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Old 01-06-2013, 03:42 AM   #38
doyle
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Joined: Jan 2004
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Dakar 2013 Stage 1 Moto Wrap Up

Many will say that the real race begins on stage two. Indeed at 13km, stage 1 will hardly make any heroes but it still possessed the capacity to ruin anyone’s rally. The reality is that the real race began a long time ago, for some, months, for others, years. For those having struggled just to get to the start line, it cannot be said that stage one did not matter.

A long liaison from Lima to Pisco, followed by a short loop through the surrounding dunes, the ASO wasted no time in throwing the competitors right into the sand. Any time the organization begins to Dakar Rally with a short spectator stage or prologue stage, it is always expected that most of the top riders will sandbag their results as to not have to lead off the next stage. Leading the stage is a blessing and a curse. On one hand, it is a clear, dust free run, on the other, the entire burden of navigation rests upon the leader’s shoulders as there are no tracks to follow as an additional parameter in the decision making process, decisions that are made at a wide open throttle pace. Very few riders can handle the pressure of leading the stage and setting the pace necessary to win the stage which is why the history books show a short list of names who have won back to back stages.

The mixed results of stage highlight the ‘sandbagging’ of many top riders, but it tells bigger stories of differing motivations and there is no bigger story than Francisco ‘Chaleco’ Lopez winning the stage. Chaleco has prepared for this rally like no other. While others strategically finished to control their stage two start position, Chaleco pushed for the win with the motivation of proving to himself that he is still a winner. Lopez is riding this rally for his career. After a run of poor luck and injury, Lopez is out to regain lost confidence. A win out of the gates tells more to his inner racer than it does to any outside observer. Lopez’ goal is to win by steadily regaining confidence in his ability and to that end, he had no choice but to push as his result means more to him than the strategy of future stages. Expect Chaleco’s rally to be more about single day results than future day’s strategy.



Second place finisher, Frans Verhoeven is in a similar place. The Yamaha pilot having switched teams from last year’s capable but snake bitten Sherco to Yamaha. Last year’s frustration is being replaced by this year’s encouragement. Things are going well for Frans and a great result on stage one validates that encouragement.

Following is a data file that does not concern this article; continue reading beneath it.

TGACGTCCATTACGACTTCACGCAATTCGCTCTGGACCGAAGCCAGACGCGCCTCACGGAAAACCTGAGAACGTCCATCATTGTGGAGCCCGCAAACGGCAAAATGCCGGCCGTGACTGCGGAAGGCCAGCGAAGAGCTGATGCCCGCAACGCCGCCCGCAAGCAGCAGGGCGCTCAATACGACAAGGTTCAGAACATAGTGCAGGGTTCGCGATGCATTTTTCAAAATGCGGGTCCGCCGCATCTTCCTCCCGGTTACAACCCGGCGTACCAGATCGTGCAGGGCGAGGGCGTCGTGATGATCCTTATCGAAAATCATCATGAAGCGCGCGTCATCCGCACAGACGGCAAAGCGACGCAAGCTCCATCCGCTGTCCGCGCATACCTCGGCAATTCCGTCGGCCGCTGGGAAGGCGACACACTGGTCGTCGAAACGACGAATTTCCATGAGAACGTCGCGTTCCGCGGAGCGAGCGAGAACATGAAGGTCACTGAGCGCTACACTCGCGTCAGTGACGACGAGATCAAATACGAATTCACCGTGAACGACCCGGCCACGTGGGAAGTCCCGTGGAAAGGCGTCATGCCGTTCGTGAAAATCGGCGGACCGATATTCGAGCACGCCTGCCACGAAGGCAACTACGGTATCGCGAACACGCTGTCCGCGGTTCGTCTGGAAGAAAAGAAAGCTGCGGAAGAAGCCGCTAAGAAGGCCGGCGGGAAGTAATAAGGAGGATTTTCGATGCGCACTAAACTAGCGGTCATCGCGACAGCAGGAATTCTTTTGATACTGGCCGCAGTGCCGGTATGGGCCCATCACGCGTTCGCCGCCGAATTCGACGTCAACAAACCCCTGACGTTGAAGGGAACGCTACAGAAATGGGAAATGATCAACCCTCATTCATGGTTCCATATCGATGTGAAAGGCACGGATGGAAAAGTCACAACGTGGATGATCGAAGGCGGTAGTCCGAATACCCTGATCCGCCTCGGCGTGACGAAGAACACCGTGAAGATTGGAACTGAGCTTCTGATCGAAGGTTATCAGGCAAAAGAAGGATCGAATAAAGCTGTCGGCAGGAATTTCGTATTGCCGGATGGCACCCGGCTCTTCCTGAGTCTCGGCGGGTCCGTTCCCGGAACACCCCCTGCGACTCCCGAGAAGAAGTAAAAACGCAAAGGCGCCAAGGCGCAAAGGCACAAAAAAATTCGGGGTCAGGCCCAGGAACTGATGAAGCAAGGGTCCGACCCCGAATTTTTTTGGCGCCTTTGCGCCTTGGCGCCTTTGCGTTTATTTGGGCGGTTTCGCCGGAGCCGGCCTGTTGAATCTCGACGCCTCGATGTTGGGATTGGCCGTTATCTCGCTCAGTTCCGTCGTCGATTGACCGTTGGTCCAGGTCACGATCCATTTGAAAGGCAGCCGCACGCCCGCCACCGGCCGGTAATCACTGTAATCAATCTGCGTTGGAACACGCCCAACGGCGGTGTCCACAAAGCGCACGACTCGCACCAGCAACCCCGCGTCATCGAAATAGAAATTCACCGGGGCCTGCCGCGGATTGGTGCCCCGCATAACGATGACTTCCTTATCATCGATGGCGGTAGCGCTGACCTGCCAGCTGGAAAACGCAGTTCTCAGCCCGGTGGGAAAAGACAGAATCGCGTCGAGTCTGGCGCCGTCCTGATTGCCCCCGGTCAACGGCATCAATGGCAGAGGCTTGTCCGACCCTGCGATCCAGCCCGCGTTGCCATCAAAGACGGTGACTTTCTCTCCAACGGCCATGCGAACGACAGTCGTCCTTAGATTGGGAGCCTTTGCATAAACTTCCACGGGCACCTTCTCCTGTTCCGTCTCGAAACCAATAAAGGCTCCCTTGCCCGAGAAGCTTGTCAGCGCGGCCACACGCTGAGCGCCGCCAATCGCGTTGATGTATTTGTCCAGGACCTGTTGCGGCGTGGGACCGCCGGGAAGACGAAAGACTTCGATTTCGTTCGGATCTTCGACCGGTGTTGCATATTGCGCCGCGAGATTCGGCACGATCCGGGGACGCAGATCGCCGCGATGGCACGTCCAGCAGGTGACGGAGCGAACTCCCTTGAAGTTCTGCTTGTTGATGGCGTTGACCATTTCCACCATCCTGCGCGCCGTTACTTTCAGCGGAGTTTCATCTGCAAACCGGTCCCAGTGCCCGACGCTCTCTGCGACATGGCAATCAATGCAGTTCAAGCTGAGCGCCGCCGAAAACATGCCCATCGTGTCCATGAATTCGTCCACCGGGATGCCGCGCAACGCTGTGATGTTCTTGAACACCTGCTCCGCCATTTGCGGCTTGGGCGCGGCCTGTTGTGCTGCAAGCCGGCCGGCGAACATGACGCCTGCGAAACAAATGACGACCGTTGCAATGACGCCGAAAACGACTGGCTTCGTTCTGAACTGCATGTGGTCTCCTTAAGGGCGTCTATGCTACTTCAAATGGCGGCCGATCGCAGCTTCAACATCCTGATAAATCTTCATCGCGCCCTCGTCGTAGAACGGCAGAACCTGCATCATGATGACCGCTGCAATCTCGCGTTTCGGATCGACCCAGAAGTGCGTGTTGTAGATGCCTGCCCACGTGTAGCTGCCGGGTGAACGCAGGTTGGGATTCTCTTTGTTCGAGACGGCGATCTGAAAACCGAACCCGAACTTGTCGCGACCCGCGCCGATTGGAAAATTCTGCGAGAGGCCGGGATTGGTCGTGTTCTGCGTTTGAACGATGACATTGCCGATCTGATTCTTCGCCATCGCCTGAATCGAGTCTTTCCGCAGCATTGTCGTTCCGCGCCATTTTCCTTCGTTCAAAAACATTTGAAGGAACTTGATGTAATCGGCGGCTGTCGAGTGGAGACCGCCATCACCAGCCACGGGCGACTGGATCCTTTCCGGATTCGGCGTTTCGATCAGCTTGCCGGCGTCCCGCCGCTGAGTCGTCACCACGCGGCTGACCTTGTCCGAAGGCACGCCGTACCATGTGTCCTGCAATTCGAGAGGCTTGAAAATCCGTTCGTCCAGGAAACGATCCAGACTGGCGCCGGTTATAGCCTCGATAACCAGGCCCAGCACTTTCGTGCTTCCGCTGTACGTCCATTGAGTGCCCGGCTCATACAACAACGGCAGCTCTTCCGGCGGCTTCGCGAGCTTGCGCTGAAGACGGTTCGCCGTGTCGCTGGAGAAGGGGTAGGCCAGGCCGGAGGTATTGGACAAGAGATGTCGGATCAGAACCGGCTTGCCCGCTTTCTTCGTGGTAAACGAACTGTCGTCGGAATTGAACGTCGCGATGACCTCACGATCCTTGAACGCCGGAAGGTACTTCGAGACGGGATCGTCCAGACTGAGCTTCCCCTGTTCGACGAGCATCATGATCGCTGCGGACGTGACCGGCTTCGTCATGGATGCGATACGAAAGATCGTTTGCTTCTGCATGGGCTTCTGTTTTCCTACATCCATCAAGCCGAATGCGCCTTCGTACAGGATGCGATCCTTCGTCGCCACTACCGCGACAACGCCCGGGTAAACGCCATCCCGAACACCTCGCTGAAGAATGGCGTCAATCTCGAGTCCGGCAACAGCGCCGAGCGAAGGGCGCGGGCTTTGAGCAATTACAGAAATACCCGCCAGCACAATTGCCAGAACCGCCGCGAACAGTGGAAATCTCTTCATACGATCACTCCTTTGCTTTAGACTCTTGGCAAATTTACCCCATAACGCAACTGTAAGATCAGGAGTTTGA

These short strategy stages allow for relative back markers to shine and what a shine it was for Chileans Pablo Quintanilla and Patricio Cabrera who pushed to take third and fourth respectively. The remainder of the top ten is an exercise in managing the strategy for the much longer and more consequential stage two. As team mates, Cyril Despres and his water carrier Ruben Faria times it perfectly with Frenchman David Casteu splitting them in sixth on his Yamaha. In seventh, Javier Pizzolito was not top Honda, but top factory Honda rider showcasing the new machine in which so many fans have placed hope for a good showing.

The ever present Pal Anders Ullevalsetter, very quietly slotted his KTM into ninth place, the Norwegian displaying a low profile in the buildup to the rally. Speedbrain Husqvarna’s Joan Barreda rounded out the top ten and as such, sits very well placed for a good start to stage two.



For stage two, strategy will not play as large a role in regards to time management. The push will be on as it is expected that the entire rally will be fast. Capable riders, matured teams, new endeavors for big manufacturers, and closer competition through the rules are all factors showing that the gap between the winner and the also rans has tightened. As such, the sandy, 242km special will bore out the true talent and put on display those who are truly out to take the prize from the hands of reigning Dakar king, Cyril Despres. Another Pisco to Pisco loop, but this is no prologue and there is no time to rest.

Stage 2 Map:



Stage 2 Profile:



Stage 1 Results:

1 LOPEZ CONTARDO (CHL) KTM 000:39:15

2 VERHOEVEN (NLD) YAMAHA +0:00:05

3 QUINTANILLA (CHL) HONDA +0:00:25

4 CABRERA (CHL) KAWASAKI +0:00:55

5 DESPRES (FRA) KTM +0:01:05

6 CASTEU (FRA) YAMAHA +0:01:15

7 FARIA (PRT) KTM +0:01:35

8 PIZZOLITO (ARG) HONDA +0:01:45

9 ULLEVALSETER (NOR) KTM +0:02:10

10 BARREDA BORT (ESP) HUSQVARNA +0:02:25

Overall Standings:

1 LOPEZ CONTARDO (CHL) KTM 000:39:15

2 VERHOEVEN (NLD) YAMAHA +0:00:05

3 QUINTANILLA (CHL) HONDA +0:00:25

4 CABRERA (CHL) KAWASAKI +0:00:55

5 DESPRES (FRA) KTM +0:01:05

6 CASTEU (FRA) YAMAHA +0:01:15

7 FARIA (PRT) KTM +0:01:35

8 PIZZOLITO (ARG) HONDA +0:01:45

9 ULLEVALSETER (NOR) KTM +0:02:10

10 BARREDA BORT (ESP) HUSQVARNA +0:02:25
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